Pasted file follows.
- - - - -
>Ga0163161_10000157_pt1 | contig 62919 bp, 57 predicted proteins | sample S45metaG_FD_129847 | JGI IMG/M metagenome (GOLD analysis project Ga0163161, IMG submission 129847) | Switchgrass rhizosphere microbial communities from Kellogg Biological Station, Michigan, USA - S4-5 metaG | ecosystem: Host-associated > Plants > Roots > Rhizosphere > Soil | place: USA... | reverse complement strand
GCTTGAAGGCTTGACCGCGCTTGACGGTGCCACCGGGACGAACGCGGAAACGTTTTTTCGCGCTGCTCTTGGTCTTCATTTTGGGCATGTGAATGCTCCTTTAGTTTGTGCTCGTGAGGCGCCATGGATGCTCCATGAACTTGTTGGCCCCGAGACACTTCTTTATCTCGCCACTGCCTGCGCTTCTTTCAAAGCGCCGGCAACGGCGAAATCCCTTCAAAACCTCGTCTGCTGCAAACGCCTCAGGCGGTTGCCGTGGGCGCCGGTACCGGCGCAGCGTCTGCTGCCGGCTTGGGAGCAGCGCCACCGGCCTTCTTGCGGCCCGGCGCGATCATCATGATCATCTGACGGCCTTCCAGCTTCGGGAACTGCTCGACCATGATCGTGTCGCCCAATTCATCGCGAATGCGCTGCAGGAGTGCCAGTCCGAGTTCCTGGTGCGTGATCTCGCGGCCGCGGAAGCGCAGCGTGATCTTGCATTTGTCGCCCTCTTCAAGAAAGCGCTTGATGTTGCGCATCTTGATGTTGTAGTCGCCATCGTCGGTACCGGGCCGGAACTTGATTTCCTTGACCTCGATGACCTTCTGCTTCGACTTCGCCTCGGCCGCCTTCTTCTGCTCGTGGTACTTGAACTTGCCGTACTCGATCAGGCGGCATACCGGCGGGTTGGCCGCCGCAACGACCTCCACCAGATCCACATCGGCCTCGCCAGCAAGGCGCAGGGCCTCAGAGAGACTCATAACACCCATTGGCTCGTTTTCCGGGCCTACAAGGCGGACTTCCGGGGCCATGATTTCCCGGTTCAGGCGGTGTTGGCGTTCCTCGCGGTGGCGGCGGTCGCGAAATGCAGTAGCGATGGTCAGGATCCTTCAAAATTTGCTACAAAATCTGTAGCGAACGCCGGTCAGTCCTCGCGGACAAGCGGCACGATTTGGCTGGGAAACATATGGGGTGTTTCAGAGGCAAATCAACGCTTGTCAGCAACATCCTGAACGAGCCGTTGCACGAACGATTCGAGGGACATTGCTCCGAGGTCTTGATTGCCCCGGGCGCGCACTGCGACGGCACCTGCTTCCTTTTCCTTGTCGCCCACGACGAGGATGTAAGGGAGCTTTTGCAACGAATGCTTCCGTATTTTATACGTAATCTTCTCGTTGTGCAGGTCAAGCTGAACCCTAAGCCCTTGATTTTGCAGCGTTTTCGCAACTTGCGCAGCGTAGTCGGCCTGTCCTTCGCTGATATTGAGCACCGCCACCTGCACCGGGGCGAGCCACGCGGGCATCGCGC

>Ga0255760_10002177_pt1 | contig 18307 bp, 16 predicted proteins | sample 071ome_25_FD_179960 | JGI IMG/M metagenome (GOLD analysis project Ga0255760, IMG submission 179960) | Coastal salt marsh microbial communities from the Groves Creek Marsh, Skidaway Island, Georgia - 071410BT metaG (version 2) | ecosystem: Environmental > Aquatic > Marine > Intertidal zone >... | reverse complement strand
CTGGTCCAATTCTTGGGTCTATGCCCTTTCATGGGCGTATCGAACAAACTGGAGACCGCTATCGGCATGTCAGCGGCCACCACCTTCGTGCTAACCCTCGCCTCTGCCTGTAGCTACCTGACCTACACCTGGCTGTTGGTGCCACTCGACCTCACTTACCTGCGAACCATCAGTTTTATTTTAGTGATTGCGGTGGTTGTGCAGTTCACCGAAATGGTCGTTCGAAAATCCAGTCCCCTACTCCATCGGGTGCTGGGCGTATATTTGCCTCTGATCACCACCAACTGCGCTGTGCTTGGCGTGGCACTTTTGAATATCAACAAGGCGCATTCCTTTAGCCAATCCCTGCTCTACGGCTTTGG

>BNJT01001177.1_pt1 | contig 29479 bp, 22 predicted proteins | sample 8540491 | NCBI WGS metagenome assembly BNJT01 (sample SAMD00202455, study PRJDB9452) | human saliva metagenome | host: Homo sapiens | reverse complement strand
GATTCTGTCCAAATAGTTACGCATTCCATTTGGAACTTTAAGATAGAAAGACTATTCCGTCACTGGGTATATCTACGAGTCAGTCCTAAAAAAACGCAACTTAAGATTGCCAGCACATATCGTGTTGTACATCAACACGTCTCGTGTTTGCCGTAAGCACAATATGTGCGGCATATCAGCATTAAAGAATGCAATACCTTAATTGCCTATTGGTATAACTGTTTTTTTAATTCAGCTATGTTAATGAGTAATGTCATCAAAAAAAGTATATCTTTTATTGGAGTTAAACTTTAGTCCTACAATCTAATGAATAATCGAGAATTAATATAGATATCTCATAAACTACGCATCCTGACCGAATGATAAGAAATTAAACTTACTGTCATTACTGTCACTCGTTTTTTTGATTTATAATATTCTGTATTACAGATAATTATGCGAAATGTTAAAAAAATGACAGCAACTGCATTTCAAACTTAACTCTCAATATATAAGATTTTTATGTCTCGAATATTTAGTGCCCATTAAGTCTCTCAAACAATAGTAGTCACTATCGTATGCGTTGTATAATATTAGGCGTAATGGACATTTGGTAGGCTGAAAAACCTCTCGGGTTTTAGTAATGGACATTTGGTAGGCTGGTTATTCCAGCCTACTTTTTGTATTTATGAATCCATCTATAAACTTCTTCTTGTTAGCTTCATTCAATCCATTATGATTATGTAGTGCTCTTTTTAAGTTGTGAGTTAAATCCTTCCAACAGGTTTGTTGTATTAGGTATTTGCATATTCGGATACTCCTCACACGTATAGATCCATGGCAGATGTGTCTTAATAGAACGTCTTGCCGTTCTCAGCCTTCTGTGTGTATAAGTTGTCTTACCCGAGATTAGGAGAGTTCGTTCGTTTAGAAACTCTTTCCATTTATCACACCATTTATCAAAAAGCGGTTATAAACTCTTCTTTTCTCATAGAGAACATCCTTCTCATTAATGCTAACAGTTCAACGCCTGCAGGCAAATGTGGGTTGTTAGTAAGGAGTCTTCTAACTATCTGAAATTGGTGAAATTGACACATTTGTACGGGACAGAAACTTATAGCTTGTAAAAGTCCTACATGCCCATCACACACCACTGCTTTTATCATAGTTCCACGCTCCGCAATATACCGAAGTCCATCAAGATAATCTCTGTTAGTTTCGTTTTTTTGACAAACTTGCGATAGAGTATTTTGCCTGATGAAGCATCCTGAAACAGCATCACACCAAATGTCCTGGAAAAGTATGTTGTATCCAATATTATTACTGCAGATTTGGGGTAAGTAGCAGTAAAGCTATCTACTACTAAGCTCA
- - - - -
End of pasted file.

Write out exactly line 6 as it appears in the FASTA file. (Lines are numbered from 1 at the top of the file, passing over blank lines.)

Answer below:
GATTCTGTCCAAATAGTTACGCATTCCATTTGGAACTTTAAGATAGAAAGACTATTCCGTCACTGGGTATATCTACGAGTCAGTCCTAAAAAAACGCAACTTAAGATTGCCAGCACATATCGTGTTGTACATCAACACGTCTCGTGTTTGCCGTAAGCACAATATGTGCGGCATATCAGCATTAAAGAATGCAATACCTTAATTGCCTATTGGTATAACTGTTTTTTTAATTCAGCTATGTTAATGAGTAATGTCATCAAAAAAAGTATATCTTTTATTGGAGTTAAACTTTAGTCCTACAATCTAATGAATAATCGAGAATTAATATAGATATCTCATAAACTACGCATCCTGACCGAATGATAAGAAATTAAACTTACTGTCATTACTGTCACTCGTTTTTTTGATTTATAATATTCTGTATTACAGATAATTATGCGAAATGTTAAAAAAATGACAGCAACTGCATTTCAAACTTAACTCTCAATATATAAGATTTTTATGTCTCGAATATTTAGTGCCCATTAAGTCTCTCAAACAATAGTAGTCACTATCGTATGCGTTGTATAATATTAGGCGTAATGGACATTTGGTAGGCTGAAAAACCTCTCGGGTTTTAGTAATGGACATTTGGTAGGCTGGTTATTCCAGCCTACTTTTTGTATTTATGAATCCATCTATAAACTTCTTCTTGTTAGCTTCATTCAATCCATTATGATTATGTAGTGCTCTTTTTAAGTTGTGAGTTAAATCCTTCCAACAGGTTTGTTGTATTAGGTATTTGCATATTCGGATACTCCTCACACGTATAGATCCATGGCAGATGTGTCTTAATAGAACGTCTTGCCGTTCTCAGCCTTCTGTGTGTATAAGTTGTCTTACCCGAGATTAGGAGAGTTCGTTCGTTTAGAAACTCTTTCCATTTATCACACCATTTATCAAAAAGCGGTTATAAACTCTTCTTTTCTCATAGAGAACATCCTTCTCATTAATGCTAACAGTTCAACGCCTGCAGGCAAATGTGGGTTGTTAGTAAGGAGTCTTCTAACTATCTGAAATTGGTGAAATTGACACATTTGTACGGGACAGAAACTTATAGCTTGTAAAAGTCCTACATGCCCATCACACACCACTGCTTTTATCATAGTTCCACGCTCCGCAATATACCGAAGTCCATCAAGATAATCTCTGTTAGTTTCGTTTTTTTGACAAACTTGCGATAGAGTATTTTGCCTGATGAAGCATCCTGAAACAGCATCACACCAAATGTCCTGGAAAAGTATGTTGTATCCAATATTATTACTGCAGATTTGGGGTAAGTAGCAGTAAAGCTATCTACTACTAAGCTCA